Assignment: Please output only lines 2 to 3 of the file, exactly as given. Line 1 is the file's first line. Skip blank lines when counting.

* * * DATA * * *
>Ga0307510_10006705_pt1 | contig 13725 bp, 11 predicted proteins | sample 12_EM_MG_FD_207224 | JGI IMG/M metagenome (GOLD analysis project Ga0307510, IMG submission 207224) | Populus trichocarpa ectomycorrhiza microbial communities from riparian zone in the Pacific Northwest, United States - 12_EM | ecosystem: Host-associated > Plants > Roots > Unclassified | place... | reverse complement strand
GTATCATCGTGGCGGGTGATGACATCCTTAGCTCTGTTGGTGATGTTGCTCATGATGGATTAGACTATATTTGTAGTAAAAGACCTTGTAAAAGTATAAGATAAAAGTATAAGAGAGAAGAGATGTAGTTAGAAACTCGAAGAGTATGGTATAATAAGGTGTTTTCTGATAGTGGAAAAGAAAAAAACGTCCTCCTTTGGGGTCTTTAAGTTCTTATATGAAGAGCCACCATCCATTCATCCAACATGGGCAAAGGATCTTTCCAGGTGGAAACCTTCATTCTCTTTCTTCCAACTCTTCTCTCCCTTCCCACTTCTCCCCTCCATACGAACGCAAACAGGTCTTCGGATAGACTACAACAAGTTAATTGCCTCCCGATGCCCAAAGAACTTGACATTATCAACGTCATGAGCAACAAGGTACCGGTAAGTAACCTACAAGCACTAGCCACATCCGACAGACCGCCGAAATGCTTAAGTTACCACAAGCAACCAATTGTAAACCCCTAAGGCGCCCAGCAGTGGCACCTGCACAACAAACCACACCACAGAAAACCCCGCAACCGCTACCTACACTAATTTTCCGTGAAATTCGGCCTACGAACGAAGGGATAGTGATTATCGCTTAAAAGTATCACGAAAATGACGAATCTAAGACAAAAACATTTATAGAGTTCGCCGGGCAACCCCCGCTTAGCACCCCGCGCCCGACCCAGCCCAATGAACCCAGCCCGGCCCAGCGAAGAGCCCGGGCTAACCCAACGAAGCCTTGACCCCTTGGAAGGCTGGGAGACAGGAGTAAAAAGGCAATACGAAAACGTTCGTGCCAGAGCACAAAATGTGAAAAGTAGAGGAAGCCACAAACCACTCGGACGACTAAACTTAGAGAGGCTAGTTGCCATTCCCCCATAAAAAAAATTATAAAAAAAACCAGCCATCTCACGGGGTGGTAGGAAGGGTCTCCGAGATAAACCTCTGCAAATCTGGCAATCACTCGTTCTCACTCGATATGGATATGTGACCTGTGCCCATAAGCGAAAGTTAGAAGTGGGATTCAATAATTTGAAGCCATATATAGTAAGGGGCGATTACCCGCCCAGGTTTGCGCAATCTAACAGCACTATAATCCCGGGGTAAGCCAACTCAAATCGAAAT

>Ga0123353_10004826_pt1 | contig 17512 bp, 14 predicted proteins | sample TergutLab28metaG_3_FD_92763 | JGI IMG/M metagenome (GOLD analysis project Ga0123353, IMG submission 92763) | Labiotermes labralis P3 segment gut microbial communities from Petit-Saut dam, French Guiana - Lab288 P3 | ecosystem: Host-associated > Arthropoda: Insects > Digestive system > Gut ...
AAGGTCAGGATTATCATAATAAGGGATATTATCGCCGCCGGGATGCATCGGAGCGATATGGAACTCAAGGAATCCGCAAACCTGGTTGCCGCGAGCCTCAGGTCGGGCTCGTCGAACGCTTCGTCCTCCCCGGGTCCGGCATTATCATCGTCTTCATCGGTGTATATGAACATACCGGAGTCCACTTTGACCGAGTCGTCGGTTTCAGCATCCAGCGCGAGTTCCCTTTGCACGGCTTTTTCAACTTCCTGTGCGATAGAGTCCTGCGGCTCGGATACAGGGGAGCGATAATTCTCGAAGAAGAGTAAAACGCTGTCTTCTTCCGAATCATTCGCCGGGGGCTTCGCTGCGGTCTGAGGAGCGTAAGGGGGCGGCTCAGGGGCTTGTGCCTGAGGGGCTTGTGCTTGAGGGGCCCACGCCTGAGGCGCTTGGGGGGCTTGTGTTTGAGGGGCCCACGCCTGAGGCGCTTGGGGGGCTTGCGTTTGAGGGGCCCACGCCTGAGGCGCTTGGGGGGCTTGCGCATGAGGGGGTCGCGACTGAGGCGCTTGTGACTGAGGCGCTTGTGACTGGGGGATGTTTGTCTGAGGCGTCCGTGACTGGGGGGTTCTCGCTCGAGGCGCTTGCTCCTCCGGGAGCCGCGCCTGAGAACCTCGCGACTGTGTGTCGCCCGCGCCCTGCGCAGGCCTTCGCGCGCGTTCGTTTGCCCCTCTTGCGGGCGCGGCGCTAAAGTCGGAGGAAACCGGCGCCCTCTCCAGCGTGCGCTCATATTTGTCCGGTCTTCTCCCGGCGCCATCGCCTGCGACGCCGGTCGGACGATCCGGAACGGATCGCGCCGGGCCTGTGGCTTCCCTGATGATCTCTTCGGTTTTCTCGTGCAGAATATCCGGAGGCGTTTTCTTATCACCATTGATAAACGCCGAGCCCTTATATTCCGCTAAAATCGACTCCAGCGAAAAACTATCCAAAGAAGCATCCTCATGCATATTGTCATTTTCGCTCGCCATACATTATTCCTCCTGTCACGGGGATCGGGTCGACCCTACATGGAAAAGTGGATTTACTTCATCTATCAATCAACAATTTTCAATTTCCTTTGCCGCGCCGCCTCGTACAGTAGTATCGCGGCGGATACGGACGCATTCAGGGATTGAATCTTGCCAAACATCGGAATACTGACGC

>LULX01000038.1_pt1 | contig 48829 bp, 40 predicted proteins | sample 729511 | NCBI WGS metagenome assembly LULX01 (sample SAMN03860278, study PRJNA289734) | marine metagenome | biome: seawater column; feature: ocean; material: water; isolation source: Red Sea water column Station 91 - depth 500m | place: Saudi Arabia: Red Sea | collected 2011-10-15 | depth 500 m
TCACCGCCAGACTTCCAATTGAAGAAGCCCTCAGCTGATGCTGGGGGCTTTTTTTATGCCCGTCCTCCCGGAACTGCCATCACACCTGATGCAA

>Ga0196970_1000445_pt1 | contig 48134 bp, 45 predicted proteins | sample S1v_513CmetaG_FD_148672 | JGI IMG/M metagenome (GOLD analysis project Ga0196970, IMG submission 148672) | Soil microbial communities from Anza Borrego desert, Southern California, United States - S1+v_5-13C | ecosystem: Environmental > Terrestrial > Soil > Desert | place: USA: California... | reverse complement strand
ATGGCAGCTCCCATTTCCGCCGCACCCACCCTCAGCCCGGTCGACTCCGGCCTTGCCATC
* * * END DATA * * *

GTATCATCGTGGCGGGTGATGACATCCTTAGCTCTGTTGGTGATGTTGCTCATGATGGATTAGACTATATTTGTAGTAAAAGACCTTGTAAAAGTATAAGATAAAAGTATAAGAGAGAAGAGATGTAGTTAGAAACTCGAAGAGTATGGTATAATAAGGTGTTTTCTGATAGTGGAAAAGAAAAAAACGTCCTCCTTTGGGGTCTTTAAGTTCTTATATGAAGAGCCACCATCCATTCATCCAACATGGGCAAAGGATCTTTCCAGGTGGAAACCTTCATTCTCTTTCTTCCAACTCTTCTCTCCCTTCCCACTTCTCCCCTCCATACGAACGCAAACAGGTCTTCGGATAGACTACAACAAGTTAATTGCCTCCCGATGCCCAAAGAACTTGACATTATCAACGTCATGAGCAACAAGGTACCGGTAAGTAACCTACAAGCACTAGCCACATCCGACAGACCGCCGAAATGCTTAAGTTACCACAAGCAACCAATTGTAAACCCCTAAGGCGCCCAGCAGTGGCACCTGCACAACAAACCACACCACAGAAAACCCCGCAACCGCTACCTACACTAATTTTCCGTGAAATTCGGCCTACGAACGAAGGGATAGTGATTATCGCTTAAAAGTATCACGAAAATGACGAATCTAAGACAAAAACATTTATAGAGTTCGCCGGGCAACCCCCGCTTAGCACCCCGCGCCCGACCCAGCCCAATGAACCCAGCCCGGCCCAGCGAAGAGCCCGGGCTAACCCAACGAAGCCTTGACCCCTTGGAAGGCTGGGAGACAGGAGTAAAAAGGCAATACGAAAACGTTCGTGCCAGAGCACAAAATGTGAAAAGTAGAGGAAGCCACAAACCACTCGGACGACTAAACTTAGAGAGGCTAGTTGCCATTCCCCCATAAAAAAAATTATAAAAAAAACCAGCCATCTCACGGGGTGGTAGGAAGGGTCTCCGAGATAAACCTCTGCAAATCTGGCAATCACTCGTTCTCACTCGATATGGATATGTGACCTGTGCCCATAAGCGAAAGTTAGAAGTGGGATTCAATAATTTGAAGCCATATATAGTAAGGGGCGATTACCCGCCCAGGTTTGCGCAATCTAACAGCACTATAATCCCGGGGTAAGCCAACTCAAATCGAAAT

>Ga0123353_10004826_pt1 | contig 17512 bp, 14 predicted proteins | sample TergutLab28metaG_3_FD_92763 | JGI IMG/M metagenome (GOLD analysis project Ga0123353, IMG submission 92763) | Labiotermes labralis P3 segment gut microbial communities from Petit-Saut dam, French Guiana - Lab288 P3 | ecosystem: Host-associated > Arthropoda: Insects > Digestive system > Gut ...